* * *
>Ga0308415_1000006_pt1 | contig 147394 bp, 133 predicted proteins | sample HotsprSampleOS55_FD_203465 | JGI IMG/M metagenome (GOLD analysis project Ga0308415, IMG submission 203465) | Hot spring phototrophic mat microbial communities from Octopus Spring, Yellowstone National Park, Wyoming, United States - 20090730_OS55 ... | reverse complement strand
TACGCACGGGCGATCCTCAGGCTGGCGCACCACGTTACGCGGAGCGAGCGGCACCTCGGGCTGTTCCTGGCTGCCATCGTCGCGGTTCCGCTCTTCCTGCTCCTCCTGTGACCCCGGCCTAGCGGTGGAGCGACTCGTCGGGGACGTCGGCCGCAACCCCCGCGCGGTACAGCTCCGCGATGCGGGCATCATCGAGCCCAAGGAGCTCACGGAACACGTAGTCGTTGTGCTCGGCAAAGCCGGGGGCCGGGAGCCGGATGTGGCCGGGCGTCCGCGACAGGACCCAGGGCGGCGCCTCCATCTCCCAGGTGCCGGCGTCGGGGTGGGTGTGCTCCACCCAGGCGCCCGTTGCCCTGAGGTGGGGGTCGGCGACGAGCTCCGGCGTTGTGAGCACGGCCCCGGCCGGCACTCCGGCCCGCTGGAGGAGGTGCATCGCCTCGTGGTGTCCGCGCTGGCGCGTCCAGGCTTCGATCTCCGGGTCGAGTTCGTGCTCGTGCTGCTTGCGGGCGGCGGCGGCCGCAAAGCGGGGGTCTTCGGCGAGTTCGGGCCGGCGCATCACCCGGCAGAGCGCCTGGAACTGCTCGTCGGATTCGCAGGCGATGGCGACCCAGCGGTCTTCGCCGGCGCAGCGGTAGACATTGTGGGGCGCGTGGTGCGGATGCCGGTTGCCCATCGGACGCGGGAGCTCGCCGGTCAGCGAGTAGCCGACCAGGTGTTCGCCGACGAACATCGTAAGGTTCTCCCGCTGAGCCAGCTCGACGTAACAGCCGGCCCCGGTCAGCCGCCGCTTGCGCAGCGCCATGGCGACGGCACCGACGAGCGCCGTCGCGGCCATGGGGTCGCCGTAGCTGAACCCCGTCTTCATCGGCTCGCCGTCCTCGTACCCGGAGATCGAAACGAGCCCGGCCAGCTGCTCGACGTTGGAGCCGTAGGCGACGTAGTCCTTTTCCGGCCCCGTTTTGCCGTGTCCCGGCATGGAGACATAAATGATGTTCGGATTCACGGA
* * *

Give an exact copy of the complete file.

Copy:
>Ga0308415_1000006_pt1 | contig 147394 bp, 133 predicted proteins | sample HotsprSampleOS55_FD_203465 | JGI IMG/M metagenome (GOLD analysis project Ga0308415, IMG submission 203465) | Hot spring phototrophic mat microbial communities from Octopus Spring, Yellowstone National Park, Wyoming, United States - 20090730_OS55 ... | reverse complement strand
TACGCACGGGCGATCCTCAGGCTGGCGCACCACGTTACGCGGAGCGAGCGGCACCTCGGGCTGTTCCTGGCTGCCATCGTCGCGGTTCCGCTCTTCCTGCTCCTCCTGTGACCCCGGCCTAGCGGTGGAGCGACTCGTCGGGGACGTCGGCCGCAACCCCCGCGCGGTACAGCTCCGCGATGCGGGCATCATCGAGCCCAAGGAGCTCACGGAACACGTAGTCGTTGTGCTCGGCAAAGCCGGGGGCCGGGAGCCGGATGTGGCCGGGCGTCCGCGACAGGACCCAGGGCGGCGCCTCCATCTCCCAGGTGCCGGCGTCGGGGTGGGTGTGCTCCACCCAGGCGCCCGTTGCCCTGAGGTGGGGGTCGGCGACGAGCTCCGGCGTTGTGAGCACGGCCCCGGCCGGCACTCCGGCCCGCTGGAGGAGGTGCATCGCCTCGTGGTGTCCGCGCTGGCGCGTCCAGGCTTCGATCTCCGGGTCGAGTTCGTGCTCGTGCTGCTTGCGGGCGGCGGCGGCCGCAAAGCGGGGGTCTTCGGCGAGTTCGGGCCGGCGCATCACCCGGCAGAGCGCCTGGAACTGCTCGTCGGATTCGCAGGCGATGGCGACCCAGCGGTCTTCGCCGGCGCAGCGGTAGACATTGTGGGGCGCGTGGTGCGGATGCCGGTTGCCCATCGGACGCGGGAGCTCGCCGGTCAGCGAGTAGCCGACCAGGTGTTCGCCGACGAACATCGTAAGGTTCTCCCGCTGAGCCAGCTCGACGTAACAGCCGGCCCCGGTCAGCCGCCGCTTGCGCAGCGCCATGGCGACGGCACCGACGAGCGCCGTCGCGGCCATGGGGTCGCCGTAGCTGAACCCCGTCTTCATCGGCTCGCCGTCCTCGTACCCGGAGATCGAAACGAGCCCGGCCAGCTGCTCGACGTTGGAGCCGTAGGCGACGTAGTCCTTTTCCGGCCCCGTTTTGCCGTGTCCCGGCATGGAGACATAAATGATGTTCGGATTCACGGA